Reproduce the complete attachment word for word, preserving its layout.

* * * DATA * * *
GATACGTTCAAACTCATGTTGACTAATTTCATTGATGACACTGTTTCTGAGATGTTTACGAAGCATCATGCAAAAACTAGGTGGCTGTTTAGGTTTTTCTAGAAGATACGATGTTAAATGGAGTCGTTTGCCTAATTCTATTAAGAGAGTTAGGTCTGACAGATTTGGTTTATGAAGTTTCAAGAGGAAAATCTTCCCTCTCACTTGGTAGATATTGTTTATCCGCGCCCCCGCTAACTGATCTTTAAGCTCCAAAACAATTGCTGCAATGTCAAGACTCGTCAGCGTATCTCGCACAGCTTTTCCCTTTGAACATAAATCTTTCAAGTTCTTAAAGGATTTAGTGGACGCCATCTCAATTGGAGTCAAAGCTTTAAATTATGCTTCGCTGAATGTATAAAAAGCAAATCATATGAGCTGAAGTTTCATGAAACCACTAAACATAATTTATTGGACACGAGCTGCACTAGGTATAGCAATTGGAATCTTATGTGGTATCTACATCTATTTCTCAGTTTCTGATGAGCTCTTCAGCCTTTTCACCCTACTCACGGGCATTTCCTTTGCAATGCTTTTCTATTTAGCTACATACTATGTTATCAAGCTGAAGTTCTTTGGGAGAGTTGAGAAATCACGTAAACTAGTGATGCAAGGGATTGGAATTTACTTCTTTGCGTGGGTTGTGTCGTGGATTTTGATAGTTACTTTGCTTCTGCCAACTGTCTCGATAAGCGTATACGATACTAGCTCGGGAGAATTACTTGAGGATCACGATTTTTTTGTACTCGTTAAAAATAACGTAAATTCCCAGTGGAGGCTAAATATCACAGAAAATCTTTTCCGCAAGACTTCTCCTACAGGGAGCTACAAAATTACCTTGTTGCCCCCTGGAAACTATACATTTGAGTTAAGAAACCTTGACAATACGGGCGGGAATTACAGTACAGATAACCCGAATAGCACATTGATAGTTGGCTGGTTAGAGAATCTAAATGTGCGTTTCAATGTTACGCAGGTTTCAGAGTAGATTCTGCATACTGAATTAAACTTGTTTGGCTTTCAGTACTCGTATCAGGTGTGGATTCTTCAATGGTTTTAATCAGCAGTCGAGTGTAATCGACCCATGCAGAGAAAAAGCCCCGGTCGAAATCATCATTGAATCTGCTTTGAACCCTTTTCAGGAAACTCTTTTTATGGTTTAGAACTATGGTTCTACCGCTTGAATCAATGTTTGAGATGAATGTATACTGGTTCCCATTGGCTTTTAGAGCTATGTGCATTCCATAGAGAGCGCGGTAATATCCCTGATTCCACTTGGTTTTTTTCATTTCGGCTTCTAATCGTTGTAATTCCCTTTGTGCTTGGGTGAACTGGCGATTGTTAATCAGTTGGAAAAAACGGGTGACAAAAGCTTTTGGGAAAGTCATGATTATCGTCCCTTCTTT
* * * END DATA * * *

GATACGTTCAAACTCATGTTGACTAATTTCATTGATGACACTGTTTCTGAGATGTTTACGAAGCATCATGCAAAAACTAGGTGGCTGTTTAGGTTTTTCTAGAAGATACGATGTTAAATGGAGTCGTTTGCCTAATTCTATTAAGAGAGTTAGGTCTGACAGATTTGGTTTATGAAGTTTCAAGAGGAAAATCTTCCCTCTCACTTGGTAGATATTGTTTATCCGCGCCCCCGCTAACTGATCTTTAAGCTCCAAAACAATTGCTGCAATGTCAAGACTCGTCAGCGTATCTCGCACAGCTTTTCCCTTTGAACATAAATCTTTCAAGTTCTTAAAGGATTTAGTGGACGCCATCTCAATTGGAGTCAAAGCTTTAAATTATGCTTCGCTGAATGTATAAAAAGCAAATCATATGAGCTGAAGTTTCATGAAACCACTAAACATAATTTATTGGACACGAGCTGCACTAGGTATAGCAATTGGAATCTTATGTGGTATCTACATCTATTTCTCAGTTTCTGATGAGCTCTTCAGCCTTTTCACCCTACTCACGGGCATTTCCTTTGCAATGCTTTTCTATTTAGCTACATACTATGTTATCAAGCTGAAGTTCTTTGGGAGAGTTGAGAAATCACGTAAACTAGTGATGCAAGGGATTGGAATTTACTTCTTTGCGTGGGTTGTGTCGTGGATTTTGATAGTTACTTTGCTTCTGCCAACTGTCTCGATAAGCGTATACGATACTAGCTCGGGAGAATTACTTGAGGATCACGATTTTTTTGTACTCGTTAAAAATAACGTAAATTCCCAGTGGAGGCTAAATATCACAGAAAATCTTTTCCGCAAGACTTCTCCTACAGGGAGCTACAAAATTACCTTGTTGCCCCCTGGAAACTATACATTTGAGTTAAGAAACCTTGACAATACGGGCGGGAATTACAGTACAGATAACCCGAATAGCACATTGATAGTTGGCTGGTTAGAGAATCTAAATGTGCGTTTCAATGTTACGCAGGTTTCAGAGTAGATTCTGCATACTGAATTAAACTTGTTTGGCTTTCAGTACTCGTATCAGGTGTGGATTCTTCAATGGTTTTAATCAGCAGTCGAGTGTAATCGACCCATGCAGAGAAAAAGCCCCGGTCGAAATCATCATTGAATCTGCTTTGAACCCTTTTCAGGAAACTCTTTTTATGGTTTAGAACTATGGTTCTACCGCTTGAATCAATGTTTGAGATGAATGTATACTGGTTCCCATTGGCTTTTAGAGCTATGTGCATTCCATAGAGAGCGCGGTAATATCCCTGATTCCACTTGGTTTTTTTCATTTCGGCTTCTAATCGTTGTAATTCCCTTTGTGCTTGGGTGAACTGGCGATTGTTAATCAGTTGGAAAAAACGGGTGACAAAAGCTTTTGGGAAAGTCATGATTATCGTCCCTTCTTT